Cultures 2 was one of my first baby steps into the world of video games. And YouTube served as my time machine.
During my most recent monthly pilgrimage to Cultures 2: The Gates of Asgard’s soundtrack, I spotted the composer himself in the comment section. Hardly believing my luck, I contacted Fabian Del Priore, the man behind the title’s riveting OST.
In 2002 and even today, the Cultures franchise fosters a devoted fanbase.
Protagonist Bjarni’s journey as a Viking across Frank and Saracen lands was all the more enchanting with Fabian’s distinct vision at the helm. After all these years, I can still hear the intro music when I think of Cultures 2.
Fabian Del Priore’s remarkable journey took him across the abode of countless videogames to synthwave and even orchestral composition.
As for his biggest idols, Fabian credits Koji Kondo (Super Mario, Legend of Zelda) and Yuzo Koshiro (The Revenge of Shinobi, Story of Thor) in addition to Chris Hülsbeck (Star Wars: Rogue Squadron, Giana Sisters).
In this wide-ranging interview, we touch on everything from crafting memorable music to his inspiring past.
Your work has touched countless gamers across the globe with beloved titles like Cultures 2 and Warcraft 3’s semi-official promo game. What are your sources of inspiration?
For Cultures 2, I guess it was the music of the first part of the game. I listen to all kinds of tracker modules, movie soundtracks, game music soundtracks, pop music (esp. the 80s), orchestral, and synthesizer music.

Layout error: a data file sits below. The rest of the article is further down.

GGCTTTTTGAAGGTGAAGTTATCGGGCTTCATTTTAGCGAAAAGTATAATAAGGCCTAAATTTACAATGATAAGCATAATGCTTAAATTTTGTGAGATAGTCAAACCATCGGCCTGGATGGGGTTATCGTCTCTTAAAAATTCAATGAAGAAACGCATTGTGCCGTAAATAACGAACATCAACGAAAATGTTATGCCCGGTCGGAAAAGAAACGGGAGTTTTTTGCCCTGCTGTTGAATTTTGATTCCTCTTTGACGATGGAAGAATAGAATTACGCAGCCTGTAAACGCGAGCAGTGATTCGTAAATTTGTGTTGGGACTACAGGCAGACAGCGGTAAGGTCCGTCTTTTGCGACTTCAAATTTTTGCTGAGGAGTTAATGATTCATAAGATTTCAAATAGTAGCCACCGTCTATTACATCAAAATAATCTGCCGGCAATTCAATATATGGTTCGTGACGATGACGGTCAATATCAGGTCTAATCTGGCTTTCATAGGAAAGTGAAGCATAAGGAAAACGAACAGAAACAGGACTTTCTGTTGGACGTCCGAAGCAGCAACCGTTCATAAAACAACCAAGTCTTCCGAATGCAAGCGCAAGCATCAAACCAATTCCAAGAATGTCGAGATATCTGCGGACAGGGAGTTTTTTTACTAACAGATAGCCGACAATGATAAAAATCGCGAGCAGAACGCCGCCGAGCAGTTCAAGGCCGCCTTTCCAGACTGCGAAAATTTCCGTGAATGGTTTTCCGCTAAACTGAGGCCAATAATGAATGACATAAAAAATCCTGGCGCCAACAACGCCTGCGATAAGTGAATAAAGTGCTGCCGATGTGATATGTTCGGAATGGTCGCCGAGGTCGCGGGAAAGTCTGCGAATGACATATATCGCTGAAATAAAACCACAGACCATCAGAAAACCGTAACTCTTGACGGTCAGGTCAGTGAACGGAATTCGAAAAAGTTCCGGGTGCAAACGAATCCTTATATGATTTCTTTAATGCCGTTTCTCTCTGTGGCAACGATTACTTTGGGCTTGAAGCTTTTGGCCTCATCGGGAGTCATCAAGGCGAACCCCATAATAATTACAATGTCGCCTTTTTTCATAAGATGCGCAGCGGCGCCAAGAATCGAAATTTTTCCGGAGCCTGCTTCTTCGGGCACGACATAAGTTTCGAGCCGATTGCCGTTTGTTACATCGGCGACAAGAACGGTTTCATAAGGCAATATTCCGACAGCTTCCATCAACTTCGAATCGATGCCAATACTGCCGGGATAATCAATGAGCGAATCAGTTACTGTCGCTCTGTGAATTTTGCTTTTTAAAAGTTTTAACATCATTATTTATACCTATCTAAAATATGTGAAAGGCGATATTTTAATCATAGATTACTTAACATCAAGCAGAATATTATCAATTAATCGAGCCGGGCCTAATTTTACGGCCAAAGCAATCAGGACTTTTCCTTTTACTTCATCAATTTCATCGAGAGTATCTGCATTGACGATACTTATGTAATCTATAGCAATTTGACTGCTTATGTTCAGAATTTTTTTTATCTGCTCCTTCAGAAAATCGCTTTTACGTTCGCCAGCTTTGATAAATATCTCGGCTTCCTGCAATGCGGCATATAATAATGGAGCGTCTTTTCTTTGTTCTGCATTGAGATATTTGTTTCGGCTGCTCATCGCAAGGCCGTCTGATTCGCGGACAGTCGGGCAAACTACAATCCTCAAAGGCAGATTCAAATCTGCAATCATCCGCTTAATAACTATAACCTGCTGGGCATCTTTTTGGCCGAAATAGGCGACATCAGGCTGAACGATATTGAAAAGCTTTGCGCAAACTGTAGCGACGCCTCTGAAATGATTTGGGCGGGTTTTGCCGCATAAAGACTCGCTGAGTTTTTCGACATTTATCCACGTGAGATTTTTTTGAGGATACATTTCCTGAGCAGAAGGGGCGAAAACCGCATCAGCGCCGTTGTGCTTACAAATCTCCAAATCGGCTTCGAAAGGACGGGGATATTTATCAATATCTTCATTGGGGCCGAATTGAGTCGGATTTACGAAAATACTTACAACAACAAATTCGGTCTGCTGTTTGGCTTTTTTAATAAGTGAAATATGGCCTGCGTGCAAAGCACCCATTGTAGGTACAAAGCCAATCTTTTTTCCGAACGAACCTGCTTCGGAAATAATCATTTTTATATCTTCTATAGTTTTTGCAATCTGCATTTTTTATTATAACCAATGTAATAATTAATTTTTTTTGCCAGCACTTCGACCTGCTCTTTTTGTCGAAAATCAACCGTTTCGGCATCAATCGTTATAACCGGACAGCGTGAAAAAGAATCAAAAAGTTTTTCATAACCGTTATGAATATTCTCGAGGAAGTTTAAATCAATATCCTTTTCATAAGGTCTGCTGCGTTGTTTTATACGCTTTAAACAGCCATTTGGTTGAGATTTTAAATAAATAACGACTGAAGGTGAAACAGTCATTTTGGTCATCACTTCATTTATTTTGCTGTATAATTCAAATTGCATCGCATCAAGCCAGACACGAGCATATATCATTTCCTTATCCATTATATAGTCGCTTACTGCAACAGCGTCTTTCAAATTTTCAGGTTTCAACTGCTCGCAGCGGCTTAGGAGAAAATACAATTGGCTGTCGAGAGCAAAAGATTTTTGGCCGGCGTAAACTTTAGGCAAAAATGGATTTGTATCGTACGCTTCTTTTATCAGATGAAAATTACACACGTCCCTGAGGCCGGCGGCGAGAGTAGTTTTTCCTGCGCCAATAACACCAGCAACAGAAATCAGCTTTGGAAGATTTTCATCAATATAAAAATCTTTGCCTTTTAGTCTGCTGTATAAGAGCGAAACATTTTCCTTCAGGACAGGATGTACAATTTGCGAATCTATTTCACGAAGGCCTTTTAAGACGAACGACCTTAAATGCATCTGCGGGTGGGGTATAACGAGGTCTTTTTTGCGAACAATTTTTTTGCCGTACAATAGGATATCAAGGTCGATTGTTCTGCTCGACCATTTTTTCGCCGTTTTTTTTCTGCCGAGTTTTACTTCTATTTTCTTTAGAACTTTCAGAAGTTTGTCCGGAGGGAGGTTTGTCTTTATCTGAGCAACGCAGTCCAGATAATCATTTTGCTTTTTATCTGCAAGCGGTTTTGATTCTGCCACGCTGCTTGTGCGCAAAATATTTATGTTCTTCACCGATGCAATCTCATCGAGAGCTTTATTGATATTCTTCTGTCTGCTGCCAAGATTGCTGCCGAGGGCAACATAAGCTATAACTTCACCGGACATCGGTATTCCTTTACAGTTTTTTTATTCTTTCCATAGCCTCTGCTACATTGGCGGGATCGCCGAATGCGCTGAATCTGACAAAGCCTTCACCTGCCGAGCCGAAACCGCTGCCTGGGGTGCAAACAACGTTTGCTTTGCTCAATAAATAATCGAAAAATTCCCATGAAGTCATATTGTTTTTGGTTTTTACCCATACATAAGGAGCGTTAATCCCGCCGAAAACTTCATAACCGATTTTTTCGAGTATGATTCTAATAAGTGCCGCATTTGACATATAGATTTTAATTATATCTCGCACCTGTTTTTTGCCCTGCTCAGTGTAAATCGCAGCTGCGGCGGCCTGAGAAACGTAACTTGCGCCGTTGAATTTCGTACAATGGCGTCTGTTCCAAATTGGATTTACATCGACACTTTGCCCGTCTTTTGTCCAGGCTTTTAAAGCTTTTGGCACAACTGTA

First, I listen to other people's music to get into the groove, so to speak, until I find a piece and say ‘Oh yes, something like that would suit perfectly for the current project.’
And then I jot down chords, bass, and play along a melody line until I like something. I record it into my main DAW sequencer Cubase.
Then I add the percussions, drums, and so on. At this point, the music piece has a first form on which I can continue to add details. A big source of inspiration for me is nature. First and foremost, geese. I’m a huge goose lover :)
Why do you think videogame music has such a big impact on players? For example, the mere thought of Cultures 2 instantly reminds me of its calm music.
Right, it’s because 50% of the experience in a game (movie, series, so on) is the visuals and 50% is the audio.
That’s why music is so important in games and movies. Music can make or break a movie or game. Music can transport a lot of emotions that visuals can’t and vice versa.
A movie or a game is nothing without (good) music.
What went into the music of Cultures 2: The Gates of Asgard? How did you compose music for distinct civilizations like the Vikings, the Franks, and the Saracens?
I guess I just composed along whatever came into my mind.
It was quite tricky to compose because I had to use Microsoft’s Direct Music Producer 8. And it’s an awfully complex and complicated piece of software. Getting used to that software and being able to use it was a big part of getting the job to compose the music for Cultures 2.
For Cultures 2, there was a competitive bidding beforehand, meaning that several composers sent their demos in and the development team decided whom to hire. Cultures 2 was special because you had to work yourself into the Direct Music Producer.
What a complicated piece of software. I can’t recommend it to anyone, haha.
But I made an effort and said to myself ‘go for it!’
That and the (hopefully good) quality of the music and a good choice for the music budget got me the job. Several things had to be considered. My music for Cultures 2 has also been used for Cultures Northland and 8th Wonder of the World from the Cultures series.